'Audit service delivery has a very predictable cost base to operate and cannot be easily automated through technology as other compliance services have been,' he explains. 'So compliance service-focused firms will likely have greater profitability and therefore valued on EBITDA rather than fee level.'

'There’s nothing worse than having a great first meeting and then having to wait six weeks for follow-up information'


High employee turnover is a red flag to buyers, Underwood says. Apart from being a poor reflection on the company’s culture, clients prefer not to have to get to know new staff every year. 'They want longevity with the same people whom they know and have built a relationship with,' he says.

Make sure you have all sales data and information packaged up and ready to present well before the first discussions, Underwood adds: 'There’s nothing worse than having a great first meeting and then the buyer having to wait six weeks for follow-up information. Not being prepared is deal suicide.'

Keep it simple

Singapore-headquartered 3E Accounting Group, founded by Lawrence Chai FCCA, has set up its own platform to advise business owners and facilitate M&As of firms around the region.

'The main philosophy behind the development of our EasyBuySell platform was to provide a one-stop, safe portal for all offering an effective, convenient and accessible connection point for the trading of businesses,' explains director Abigail Yu. 'We thought: why should the process be more difficult than it needs to be, when with the right assistance and tools, it could be so simple?

'Transactions on EasyBuySell are not limited to accounting firms, but extend to a wide range of businesses in different sectors,' Yu says. 'This creates demand for tax, accounting, company incorporation and M&A services, so it serves as a leveraging point to expand our existing client base and bring in new clients.'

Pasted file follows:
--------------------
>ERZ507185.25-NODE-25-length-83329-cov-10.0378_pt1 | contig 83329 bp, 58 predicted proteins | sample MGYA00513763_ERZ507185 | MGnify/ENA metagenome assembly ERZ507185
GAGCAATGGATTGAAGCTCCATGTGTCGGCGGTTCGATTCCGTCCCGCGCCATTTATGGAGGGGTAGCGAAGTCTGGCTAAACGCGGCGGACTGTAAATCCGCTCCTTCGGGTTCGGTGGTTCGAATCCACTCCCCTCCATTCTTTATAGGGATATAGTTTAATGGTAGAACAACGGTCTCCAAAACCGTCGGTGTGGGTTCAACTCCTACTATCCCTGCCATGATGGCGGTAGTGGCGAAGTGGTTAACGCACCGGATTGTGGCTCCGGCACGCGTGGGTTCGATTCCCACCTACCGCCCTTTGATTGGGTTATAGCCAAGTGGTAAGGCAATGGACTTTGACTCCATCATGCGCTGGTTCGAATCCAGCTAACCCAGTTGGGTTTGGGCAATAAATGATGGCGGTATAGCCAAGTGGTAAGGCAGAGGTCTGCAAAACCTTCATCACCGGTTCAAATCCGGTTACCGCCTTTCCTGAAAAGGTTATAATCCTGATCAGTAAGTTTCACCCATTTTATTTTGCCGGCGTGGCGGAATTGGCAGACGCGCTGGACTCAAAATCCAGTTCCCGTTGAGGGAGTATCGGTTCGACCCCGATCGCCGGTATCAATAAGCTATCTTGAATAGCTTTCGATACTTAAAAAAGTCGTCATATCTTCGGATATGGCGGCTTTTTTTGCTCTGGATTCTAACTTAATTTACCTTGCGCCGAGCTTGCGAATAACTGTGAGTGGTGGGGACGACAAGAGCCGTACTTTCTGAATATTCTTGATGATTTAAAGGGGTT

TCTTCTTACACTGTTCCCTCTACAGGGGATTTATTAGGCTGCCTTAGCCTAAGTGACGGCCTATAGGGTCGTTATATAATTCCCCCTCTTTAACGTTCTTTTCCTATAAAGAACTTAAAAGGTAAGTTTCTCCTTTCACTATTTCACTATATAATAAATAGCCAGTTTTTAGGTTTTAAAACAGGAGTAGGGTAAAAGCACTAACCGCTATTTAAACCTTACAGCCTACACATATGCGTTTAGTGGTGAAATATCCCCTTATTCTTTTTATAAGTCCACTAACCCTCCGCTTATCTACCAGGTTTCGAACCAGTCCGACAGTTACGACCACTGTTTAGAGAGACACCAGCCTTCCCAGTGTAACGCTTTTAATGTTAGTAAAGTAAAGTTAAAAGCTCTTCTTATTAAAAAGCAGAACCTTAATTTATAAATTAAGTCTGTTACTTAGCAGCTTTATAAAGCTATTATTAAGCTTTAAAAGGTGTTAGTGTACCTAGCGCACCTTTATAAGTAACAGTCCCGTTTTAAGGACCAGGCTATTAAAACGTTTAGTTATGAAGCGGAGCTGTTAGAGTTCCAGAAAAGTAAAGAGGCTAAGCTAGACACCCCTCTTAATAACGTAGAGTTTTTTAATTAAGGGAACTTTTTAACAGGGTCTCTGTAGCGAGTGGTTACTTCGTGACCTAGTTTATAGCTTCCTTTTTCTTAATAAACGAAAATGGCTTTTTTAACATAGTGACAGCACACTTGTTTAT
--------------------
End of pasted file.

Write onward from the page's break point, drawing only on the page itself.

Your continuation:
The pandemic has slowed the trading of accounting-related businesses in the region, Yu has found. 'When growth is stagnant, owners will choose to keep the business as a stable source of income while buyers who are looking for businesses with great potential and growth may turn to other types for their needs,' she says.

However, the reopening of borders could see a new uptick in demand. Yu says accountancy firm owners eyeing a sale in due course should use this time to 'stay ahead, be competitive, and to bring up the business revenue figure for a better price'.

More information

Visit Practice connect, ACCA's new hub for small and medium practices

Make your practice stand out

Follow these tips to impress potential buyers:

  • Be up to date with the specific practice areas a buyer would look at – the use of technology, for example.
  • If the managing partner is going to leave, show a succession plan.
  • Debtors are always a big issue; putting clients on monthly retainers looks good.
  • Providing multiple services to clients shows you are proactive in anticipating their needs.
  • Seek advice: an M&A specialist can keep the transaction momentum going and achieve the best outcome.